In 2006, NASA admitted it had accidentally taped over the original recording of the first lunar landing.
In 1962, Decca Records had a choice to sign one of two bands. They chose Brian Poole and the Tremeloes. Which band did they reject? The Beatles. In 1788, the Austrian army accidentally attacked itself and lost 10,000 men.
Clearly, mistakes happen. The same will be true for your real estate business, though hopefully to a lesser extent than the examples above. But one mistake that can be fatal to your real estate business is choosing the wrong property. Picking the wrong property is a lot like picking the wrong spouse.
It can be incredibly stressful, expensive to get out of, and detrimental to your well being! But how do you know what the right property is? After all, there are a lot of properties out there. What should you buy? What should you avoid? Are four bedrooms better or worse than two bedrooms? What about garages? Neighbors? These are important questions you should be asking if you want to buy the right deal and have the most success as a landlord, so let’s examine several things I look for when shopping for a rental property.
Keep in mind, all of this depends heavily on the trends in your location. Furthermore, the following list is not a bunch of rules you must follow, but rather pieces of wisdom that I’ve picked up and have served me well.
It’s hard to get long-term tenants in a 1- or 2-bedroom house. Tenants who are single tend to choose a one-bedroom but quickly hook up with that cute guy/girl from work and then need a larger place. They move into a 2-bedroom and soon start having kids and again find they need more space.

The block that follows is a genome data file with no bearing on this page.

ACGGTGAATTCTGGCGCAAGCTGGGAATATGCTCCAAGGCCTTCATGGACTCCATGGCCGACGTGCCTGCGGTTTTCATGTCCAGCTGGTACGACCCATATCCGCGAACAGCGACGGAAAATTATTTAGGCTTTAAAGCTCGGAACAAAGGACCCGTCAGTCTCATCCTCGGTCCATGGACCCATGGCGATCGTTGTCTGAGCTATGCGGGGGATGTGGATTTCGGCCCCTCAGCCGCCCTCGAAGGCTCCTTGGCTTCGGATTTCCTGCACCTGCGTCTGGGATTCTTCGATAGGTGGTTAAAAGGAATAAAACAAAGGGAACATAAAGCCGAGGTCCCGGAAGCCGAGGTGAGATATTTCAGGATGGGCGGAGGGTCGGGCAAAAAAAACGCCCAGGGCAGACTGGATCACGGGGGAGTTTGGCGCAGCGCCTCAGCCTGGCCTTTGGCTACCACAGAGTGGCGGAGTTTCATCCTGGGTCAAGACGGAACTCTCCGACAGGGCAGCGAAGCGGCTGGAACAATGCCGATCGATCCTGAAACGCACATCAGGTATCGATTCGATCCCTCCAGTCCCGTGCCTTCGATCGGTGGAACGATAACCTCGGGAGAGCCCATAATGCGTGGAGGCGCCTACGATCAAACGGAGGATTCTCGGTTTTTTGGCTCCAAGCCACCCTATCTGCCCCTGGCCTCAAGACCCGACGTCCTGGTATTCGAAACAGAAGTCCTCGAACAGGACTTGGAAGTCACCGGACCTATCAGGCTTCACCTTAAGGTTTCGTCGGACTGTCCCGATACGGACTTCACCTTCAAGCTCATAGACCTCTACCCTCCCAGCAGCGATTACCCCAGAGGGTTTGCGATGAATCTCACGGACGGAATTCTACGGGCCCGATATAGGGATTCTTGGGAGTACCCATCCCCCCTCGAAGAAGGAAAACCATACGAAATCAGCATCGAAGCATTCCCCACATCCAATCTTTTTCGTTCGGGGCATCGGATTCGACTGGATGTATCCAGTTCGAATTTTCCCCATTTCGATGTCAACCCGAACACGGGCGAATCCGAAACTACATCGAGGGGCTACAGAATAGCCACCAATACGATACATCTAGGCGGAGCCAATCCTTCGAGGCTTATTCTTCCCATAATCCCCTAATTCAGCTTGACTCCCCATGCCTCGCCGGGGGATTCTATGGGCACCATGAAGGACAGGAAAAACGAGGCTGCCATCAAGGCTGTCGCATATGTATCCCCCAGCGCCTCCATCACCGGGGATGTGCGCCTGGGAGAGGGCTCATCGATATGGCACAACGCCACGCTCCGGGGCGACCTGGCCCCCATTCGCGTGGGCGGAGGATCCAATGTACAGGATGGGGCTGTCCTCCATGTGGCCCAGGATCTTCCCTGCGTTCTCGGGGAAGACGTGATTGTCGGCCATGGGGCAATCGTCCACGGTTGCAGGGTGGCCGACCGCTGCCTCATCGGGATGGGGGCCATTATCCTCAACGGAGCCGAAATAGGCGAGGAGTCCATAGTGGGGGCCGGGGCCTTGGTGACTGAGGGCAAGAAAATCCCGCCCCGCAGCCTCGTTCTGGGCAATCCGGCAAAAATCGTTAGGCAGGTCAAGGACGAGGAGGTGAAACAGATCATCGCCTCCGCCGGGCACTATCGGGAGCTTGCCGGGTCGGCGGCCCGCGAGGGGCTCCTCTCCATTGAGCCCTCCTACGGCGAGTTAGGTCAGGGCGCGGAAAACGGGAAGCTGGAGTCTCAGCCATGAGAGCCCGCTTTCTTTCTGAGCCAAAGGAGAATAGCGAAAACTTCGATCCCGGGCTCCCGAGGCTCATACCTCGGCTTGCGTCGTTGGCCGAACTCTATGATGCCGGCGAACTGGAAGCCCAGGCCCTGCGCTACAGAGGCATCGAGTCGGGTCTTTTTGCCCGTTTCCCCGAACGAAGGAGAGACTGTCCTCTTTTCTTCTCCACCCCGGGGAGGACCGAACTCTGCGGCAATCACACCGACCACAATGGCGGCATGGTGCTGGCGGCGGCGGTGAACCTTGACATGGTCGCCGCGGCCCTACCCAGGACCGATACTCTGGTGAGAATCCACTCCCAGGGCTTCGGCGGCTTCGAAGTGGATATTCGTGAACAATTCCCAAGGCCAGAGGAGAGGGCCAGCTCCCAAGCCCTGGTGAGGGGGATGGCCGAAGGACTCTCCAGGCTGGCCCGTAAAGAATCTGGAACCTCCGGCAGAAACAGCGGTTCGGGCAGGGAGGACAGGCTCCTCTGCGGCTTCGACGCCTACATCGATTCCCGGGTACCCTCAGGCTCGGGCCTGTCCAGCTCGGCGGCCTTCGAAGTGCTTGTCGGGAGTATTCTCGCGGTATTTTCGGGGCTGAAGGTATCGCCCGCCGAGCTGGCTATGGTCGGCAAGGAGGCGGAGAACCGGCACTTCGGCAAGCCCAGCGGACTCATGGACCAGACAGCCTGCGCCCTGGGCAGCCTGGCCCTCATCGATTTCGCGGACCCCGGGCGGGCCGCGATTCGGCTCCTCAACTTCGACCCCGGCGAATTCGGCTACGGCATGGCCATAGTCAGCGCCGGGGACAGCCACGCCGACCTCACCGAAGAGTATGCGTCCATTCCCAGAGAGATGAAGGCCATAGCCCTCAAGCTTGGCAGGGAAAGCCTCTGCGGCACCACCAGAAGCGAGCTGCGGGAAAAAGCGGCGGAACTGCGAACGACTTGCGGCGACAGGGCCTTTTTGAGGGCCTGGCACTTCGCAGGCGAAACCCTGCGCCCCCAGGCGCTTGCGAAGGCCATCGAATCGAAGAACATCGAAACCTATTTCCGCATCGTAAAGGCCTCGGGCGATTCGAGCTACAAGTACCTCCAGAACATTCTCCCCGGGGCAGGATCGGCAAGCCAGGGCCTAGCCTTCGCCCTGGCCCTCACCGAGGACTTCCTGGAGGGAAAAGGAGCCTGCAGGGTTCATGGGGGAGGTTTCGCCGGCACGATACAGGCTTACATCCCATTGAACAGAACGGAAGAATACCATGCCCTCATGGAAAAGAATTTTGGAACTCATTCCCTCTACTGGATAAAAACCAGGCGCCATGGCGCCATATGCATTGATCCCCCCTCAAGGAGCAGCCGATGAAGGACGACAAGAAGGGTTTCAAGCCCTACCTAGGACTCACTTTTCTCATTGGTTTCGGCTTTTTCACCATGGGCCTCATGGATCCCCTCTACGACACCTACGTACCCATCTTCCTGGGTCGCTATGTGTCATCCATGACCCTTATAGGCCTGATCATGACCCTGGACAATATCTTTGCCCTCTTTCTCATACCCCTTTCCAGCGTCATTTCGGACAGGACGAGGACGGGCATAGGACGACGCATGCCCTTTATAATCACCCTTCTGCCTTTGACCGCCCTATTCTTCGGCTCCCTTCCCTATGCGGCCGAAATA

Therefore, in my experience, 3- or 4-bedroom houses tend to make the best rentals because they attract long-term tenants, which cuts down your vacancy expenses. Furthermore, 3-bedroom houses are generally the best kind of property to sell, which can be great when that time comes. If you are looking for a multifamily property, 2-bedroom apartments are usually acceptable, and incredibly common. Single-bedroom and studio apartments are also common, but they tend to attract a more transient tenant, so expect more turnover in that style.
Also, understand that having more bedrooms is not always better. Once you get into 5-bedroom homes or higher, you’ll find the only tenants willing to rent them are families with a lot of kids. Now, I like kids as much as the next person, and I would never discriminate against them (that’s illegal, anyway!), but the truth is that having a lot of kids is hard on a property—broken windows, stained carpet, etc. Keeping a house to 3 bedrooms (maybe 4) is the best way to keep the kid count down legally.
The older the property you buy is, the more expensive it’s going to be to fix. I invest in a lot of older homes because they offer the best price…